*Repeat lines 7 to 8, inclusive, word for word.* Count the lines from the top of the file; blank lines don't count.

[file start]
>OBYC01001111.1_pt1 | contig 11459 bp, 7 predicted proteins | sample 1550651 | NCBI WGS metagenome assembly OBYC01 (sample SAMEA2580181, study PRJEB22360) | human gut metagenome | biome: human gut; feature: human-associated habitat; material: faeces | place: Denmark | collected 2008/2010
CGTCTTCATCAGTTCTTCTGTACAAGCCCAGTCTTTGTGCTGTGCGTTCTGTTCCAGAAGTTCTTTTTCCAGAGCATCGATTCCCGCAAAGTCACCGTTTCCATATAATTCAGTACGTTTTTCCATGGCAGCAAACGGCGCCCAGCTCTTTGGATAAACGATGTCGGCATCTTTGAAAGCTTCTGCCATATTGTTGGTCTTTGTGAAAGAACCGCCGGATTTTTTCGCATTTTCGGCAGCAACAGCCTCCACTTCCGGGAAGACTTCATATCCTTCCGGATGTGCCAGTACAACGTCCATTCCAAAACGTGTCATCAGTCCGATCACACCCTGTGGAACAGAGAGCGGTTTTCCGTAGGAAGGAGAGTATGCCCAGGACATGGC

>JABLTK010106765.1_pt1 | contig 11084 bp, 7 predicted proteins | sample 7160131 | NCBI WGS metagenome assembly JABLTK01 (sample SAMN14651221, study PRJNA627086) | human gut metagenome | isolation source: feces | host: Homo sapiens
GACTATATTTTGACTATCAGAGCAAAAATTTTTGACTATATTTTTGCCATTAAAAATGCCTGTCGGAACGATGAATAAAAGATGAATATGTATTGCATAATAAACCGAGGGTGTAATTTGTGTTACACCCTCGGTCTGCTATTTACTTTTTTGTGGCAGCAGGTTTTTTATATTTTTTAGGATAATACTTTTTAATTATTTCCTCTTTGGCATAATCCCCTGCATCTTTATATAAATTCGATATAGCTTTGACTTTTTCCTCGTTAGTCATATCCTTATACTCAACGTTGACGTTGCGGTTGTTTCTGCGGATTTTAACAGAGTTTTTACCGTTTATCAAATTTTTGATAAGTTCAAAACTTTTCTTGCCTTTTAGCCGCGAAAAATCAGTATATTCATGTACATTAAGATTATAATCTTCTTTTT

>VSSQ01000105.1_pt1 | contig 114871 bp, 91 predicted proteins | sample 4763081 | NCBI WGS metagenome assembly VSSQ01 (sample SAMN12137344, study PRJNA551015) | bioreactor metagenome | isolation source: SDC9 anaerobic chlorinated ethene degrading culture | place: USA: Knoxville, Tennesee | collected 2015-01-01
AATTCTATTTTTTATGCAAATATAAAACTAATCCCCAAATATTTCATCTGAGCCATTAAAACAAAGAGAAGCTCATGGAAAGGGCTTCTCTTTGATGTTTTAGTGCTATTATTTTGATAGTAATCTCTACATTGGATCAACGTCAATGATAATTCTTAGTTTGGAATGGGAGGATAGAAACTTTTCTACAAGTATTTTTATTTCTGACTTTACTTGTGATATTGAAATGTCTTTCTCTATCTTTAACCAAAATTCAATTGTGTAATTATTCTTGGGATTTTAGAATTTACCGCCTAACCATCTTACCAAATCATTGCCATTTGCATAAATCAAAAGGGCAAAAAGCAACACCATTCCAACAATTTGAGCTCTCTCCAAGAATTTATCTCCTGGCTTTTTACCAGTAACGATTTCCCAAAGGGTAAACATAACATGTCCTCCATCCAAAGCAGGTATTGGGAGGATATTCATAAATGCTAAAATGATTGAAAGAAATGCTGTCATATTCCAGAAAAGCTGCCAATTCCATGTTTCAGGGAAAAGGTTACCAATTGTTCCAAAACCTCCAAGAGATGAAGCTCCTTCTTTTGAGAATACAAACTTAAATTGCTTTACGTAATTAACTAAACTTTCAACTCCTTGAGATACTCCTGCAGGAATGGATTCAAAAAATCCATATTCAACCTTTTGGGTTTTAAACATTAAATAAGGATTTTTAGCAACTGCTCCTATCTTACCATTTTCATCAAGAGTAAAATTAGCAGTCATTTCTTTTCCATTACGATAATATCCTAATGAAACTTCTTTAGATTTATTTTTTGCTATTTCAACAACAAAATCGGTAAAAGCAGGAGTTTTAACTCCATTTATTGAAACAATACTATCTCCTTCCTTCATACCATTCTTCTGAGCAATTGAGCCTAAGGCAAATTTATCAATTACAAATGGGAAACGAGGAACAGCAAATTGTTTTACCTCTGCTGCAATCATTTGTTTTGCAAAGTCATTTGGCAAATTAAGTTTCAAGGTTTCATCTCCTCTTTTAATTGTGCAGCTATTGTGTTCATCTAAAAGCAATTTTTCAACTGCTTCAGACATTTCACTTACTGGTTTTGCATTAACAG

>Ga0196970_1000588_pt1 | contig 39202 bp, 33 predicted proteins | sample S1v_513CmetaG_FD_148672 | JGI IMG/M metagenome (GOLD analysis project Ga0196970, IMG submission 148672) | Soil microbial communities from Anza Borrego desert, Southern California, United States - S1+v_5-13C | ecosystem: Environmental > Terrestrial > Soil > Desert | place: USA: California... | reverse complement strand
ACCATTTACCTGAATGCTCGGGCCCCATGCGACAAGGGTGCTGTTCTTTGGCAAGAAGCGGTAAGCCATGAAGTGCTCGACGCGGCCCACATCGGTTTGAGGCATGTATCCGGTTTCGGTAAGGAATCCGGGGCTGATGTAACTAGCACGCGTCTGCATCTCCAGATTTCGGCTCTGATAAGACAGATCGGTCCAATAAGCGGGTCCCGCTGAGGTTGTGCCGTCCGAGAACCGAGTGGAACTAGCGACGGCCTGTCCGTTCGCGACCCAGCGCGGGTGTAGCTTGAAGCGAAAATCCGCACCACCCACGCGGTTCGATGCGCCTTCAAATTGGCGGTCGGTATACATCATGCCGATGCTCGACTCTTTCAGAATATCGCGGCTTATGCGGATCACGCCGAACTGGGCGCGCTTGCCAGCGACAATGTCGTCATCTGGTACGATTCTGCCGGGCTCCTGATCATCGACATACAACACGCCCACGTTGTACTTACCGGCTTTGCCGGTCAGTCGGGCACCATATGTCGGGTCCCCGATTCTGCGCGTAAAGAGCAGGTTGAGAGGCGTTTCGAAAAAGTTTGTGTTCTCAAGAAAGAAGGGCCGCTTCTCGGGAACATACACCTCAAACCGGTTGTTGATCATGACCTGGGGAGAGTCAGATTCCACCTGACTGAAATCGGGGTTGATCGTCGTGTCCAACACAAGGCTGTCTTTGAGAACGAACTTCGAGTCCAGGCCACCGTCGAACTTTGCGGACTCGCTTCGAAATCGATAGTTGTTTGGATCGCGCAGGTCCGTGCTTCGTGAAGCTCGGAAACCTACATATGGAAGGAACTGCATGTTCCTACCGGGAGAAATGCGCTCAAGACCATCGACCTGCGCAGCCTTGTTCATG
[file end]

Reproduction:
>Ga0196970_1000588_pt1 | contig 39202 bp, 33 predicted proteins | sample S1v_513CmetaG_FD_148672 | JGI IMG/M metagenome (GOLD analysis project Ga0196970, IMG submission 148672) | Soil microbial communities from Anza Borrego desert, Southern California, United States - S1+v_5-13C | ecosystem: Environmental > Terrestrial > Soil > Desert | place: USA: California... | reverse complement strand
ACCATTTACCTGAATGCTCGGGCCCCATGCGACAAGGGTGCTGTTCTTTGGCAAGAAGCGGTAAGCCATGAAGTGCTCGACGCGGCCCACATCGGTTTGAGGCATGTATCCGGTTTCGGTAAGGAATCCGGGGCTGATGTAACTAGCACGCGTCTGCATCTCCAGATTTCGGCTCTGATAAGACAGATCGGTCCAATAAGCGGGTCCCGCTGAGGTTGTGCCGTCCGAGAACCGAGTGGAACTAGCGACGGCCTGTCCGTTCGCGACCCAGCGCGGGTGTAGCTTGAAGCGAAAATCCGCACCACCCACGCGGTTCGATGCGCCTTCAAATTGGCGGTCGGTATACATCATGCCGATGCTCGACTCTTTCAGAATATCGCGGCTTATGCGGATCACGCCGAACTGGGCGCGCTTGCCAGCGACAATGTCGTCATCTGGTACGATTCTGCCGGGCTCCTGATCATCGACATACAACACGCCCACGTTGTACTTACCGGCTTTGCCGGTCAGTCGGGCACCATATGTCGGGTCCCCGATTCTGCGCGTAAAGAGCAGGTTGAGAGGCGTTTCGAAAAAGTTTGTGTTCTCAAGAAAGAAGGGCCGCTTCTCGGGAACATACACCTCAAACCGGTTGTTGATCATGACCTGGGGAGAGTCAGATTCCACCTGACTGAAATCGGGGTTGATCGTCGTGTCCAACACAAGGCTGTCTTTGAGAACGAACTTCGAGTCCAGGCCACCGTCGAACTTTGCGGACTCGCTTCGAAATCGATAGTTGTTTGGATCGCGCAGGTCCGTGCTTCGTGAAGCTCGGAAACCTACATATGGAAGGAACTGCATGTTCCTACCGGGAGAAATGCGCTCAAGACCATCGACCTGCGCAGCCTTGTTCATG